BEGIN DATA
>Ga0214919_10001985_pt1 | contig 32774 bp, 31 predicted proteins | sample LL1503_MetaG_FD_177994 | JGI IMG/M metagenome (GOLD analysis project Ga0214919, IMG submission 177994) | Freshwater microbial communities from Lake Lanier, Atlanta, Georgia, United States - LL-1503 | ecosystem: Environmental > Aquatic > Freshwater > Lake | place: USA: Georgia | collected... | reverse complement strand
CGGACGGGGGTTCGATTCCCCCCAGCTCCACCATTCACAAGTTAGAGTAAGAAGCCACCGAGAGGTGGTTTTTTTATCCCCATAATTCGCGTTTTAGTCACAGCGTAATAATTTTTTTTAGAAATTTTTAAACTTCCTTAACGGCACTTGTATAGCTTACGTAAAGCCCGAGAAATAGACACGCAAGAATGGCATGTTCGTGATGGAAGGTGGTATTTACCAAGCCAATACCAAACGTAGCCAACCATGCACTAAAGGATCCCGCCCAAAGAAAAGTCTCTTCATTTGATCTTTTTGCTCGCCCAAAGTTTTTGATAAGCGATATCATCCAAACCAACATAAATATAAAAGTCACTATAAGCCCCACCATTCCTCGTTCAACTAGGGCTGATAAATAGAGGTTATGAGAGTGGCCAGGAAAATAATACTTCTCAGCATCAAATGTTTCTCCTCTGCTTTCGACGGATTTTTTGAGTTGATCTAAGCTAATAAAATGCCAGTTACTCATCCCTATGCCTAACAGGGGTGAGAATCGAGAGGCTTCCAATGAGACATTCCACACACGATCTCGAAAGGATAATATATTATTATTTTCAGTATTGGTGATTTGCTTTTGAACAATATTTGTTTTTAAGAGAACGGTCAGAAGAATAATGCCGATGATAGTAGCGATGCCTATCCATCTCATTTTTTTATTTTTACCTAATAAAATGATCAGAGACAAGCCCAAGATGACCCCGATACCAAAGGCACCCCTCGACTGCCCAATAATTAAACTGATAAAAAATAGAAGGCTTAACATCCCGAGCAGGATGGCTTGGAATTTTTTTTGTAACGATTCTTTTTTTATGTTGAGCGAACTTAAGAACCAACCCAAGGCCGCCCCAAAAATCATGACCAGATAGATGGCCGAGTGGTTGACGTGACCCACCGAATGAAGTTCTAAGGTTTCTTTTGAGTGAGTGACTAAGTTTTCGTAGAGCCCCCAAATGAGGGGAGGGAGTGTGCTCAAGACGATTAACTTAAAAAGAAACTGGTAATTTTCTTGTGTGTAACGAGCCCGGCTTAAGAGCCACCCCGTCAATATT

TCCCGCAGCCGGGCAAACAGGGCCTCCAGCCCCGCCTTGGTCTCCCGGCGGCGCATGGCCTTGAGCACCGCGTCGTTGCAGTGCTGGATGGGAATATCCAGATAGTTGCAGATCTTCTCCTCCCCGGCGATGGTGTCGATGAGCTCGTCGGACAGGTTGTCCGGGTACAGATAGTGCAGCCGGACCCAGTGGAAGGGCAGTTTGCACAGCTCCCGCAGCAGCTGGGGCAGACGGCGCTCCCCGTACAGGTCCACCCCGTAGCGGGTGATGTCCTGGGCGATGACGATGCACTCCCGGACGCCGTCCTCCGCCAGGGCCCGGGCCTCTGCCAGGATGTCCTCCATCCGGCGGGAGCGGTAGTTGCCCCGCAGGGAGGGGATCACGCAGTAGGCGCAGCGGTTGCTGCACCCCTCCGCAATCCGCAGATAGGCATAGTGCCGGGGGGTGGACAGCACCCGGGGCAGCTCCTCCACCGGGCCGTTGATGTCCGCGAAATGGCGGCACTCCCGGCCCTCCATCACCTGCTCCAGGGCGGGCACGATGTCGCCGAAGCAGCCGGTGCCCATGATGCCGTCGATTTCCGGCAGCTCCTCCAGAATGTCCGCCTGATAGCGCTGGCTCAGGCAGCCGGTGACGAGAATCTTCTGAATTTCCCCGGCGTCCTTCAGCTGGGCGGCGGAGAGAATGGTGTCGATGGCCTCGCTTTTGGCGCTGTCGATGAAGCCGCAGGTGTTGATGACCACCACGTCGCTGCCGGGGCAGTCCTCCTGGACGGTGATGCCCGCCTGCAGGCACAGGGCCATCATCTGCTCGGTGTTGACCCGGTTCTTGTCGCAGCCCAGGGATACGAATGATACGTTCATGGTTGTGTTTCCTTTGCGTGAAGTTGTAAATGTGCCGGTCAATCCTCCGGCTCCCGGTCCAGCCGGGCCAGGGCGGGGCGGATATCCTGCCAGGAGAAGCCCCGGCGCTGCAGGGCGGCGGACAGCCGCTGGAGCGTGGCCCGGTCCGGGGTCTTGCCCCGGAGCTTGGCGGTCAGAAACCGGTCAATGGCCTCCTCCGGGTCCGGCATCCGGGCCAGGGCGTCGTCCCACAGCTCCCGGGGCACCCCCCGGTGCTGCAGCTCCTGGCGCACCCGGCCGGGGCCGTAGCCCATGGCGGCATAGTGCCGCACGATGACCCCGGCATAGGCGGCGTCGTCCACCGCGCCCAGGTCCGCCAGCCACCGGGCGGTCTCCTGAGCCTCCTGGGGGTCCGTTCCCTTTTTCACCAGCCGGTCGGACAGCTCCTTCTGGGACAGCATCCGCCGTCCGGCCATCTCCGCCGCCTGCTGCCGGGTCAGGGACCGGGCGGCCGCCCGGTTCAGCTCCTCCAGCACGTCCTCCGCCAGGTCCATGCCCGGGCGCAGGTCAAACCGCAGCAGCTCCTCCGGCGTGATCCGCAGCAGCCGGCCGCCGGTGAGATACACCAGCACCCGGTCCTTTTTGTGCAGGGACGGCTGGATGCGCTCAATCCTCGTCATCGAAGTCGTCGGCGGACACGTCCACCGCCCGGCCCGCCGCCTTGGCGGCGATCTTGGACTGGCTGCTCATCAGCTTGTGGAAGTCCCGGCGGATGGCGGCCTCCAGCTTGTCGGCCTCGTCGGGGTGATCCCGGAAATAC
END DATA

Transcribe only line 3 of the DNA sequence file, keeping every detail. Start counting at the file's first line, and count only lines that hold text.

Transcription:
TCCCGCAGCCGGGCAAACAGGGCCTCCAGCCCCGCCTTGGTCTCCCGGCGGCGCATGGCCTTGAGCACCGCGTCGTTGCAGTGCTGGATGGGAATATCCAGATAGTTGCAGATCTTCTCCTCCCCGGCGATGGTGTCGATGAGCTCGTCGGACAGGTTGTCCGGGTACAGATAGTGCAGCCGGACCCAGTGGAAGGGCAGTTTGCACAGCTCCCGCAGCAGCTGGGGCAGACGGCGCTCCCCGTACAGGTCCACCCCGTAGCGGGTGATGTCCTGGGCGATGACGATGCACTCCCGGACGCCGTCCTCCGCCAGGGCCCGGGCCTCTGCCAGGATGTCCTCCATCCGGCGGGAGCGGTAGTTGCCCCGCAGGGAGGGGATCACGCAGTAGGCGCAGCGGTTGCTGCACCCCTCCGCAATCCGCAGATAGGCATAGTGCCGGGGGGTGGACAGCACCCGGGGCAGCTCCTCCACCGGGCCGTTGATGTCCGCGAAATGGCGGCACTCCCGGCCCTCCATCACCTGCTCCAGGGCGGGCACGATGTCGCCGAAGCAGCCGGTGCCCATGATGCCGTCGATTTCCGGCAGCTCCTCCAGAATGTCCGCCTGATAGCGCTGGCTCAGGCAGCCGGTGACGAGAATCTTCTGAATTTCCCCGGCGTCCTTCAGCTGGGCGGCGGAGAGAATGGTGTCGATGGCCTCGCTTTTGGCGCTGTCGATGAAGCCGCAGGTGTTGATGACCACCACGTCGCTGCCGGGGCAGTCCTCCTGGACGGTGATGCCCGCCTGCAGGCACAGGGCCATCATCTGCTCGGTGTTGACCCGGTTCTTGTCGCAGCCCAGGGATACGAATGATACGTTCATGGTTGTGTTTCCTTTGCGTGAAGTTGTAAATGTGCCGGTCAATCCTCCGGCTCCCGGTCCAGCCGGGCCAGGGCGGGGCGGATATCCTGCCAGGAGAAGCCCCGGCGCTGCAGGGCGGCGGACAGCCGCTGGAGCGTGGCCCGGTCCGGGGTCTTGCCCCGGAGCTTGGCGGTCAGAAACCGGTCAATGGCCTCCTCCGGGTCCGGCATCCGGGCCAGGGCGTCGTCCCACAGCTCCCGGGGCACCCCCCGGTGCTGCAGCTCCTGGCGCACCCGGCCGGGGCCGTAGCCCATGGCGGCATAGTGCCGCACGATGACCCCGGCATAGGCGGCGTCGTCCACCGCGCCCAGGTCCGCCAGCCACCGGGCGGTCTCCTGAGCCTCCTGGGGGTCCGTTCCCTTTTTCACCAGCCGGTCGGACAGCTCCTTCTGGGACAGCATCCGCCGTCCGGCCATCTCCGCCGCCTGCTGCCGGGTCAGGGACCGGGCGGCCGCCCGGTTCAGCTCCTCCAGCACGTCCTCCGCCAGGTCCATGCCCGGGCGCAGGTCAAACCGCAGCAGCTCCTCCGGCGTGATCCGCAGCAGCCGGCCGCCGGTGAGATACACCAGCACCCGGTCCTTTTTGTGCAGGGACGGCTGGATGCGCTCAATCCTCGTCATCGAAGTCGTCGGCGGACACGTCCACCGCCCGGCCCGCCGCCTTGGCGGCGATCTTGGACTGGCTGCTCATCAGCTTGTGGAAGTCCCGGCGGATGGCGGCCTCCAGCTTGTCGGCCTCGTCGGGGTGATCCCGGAAATAC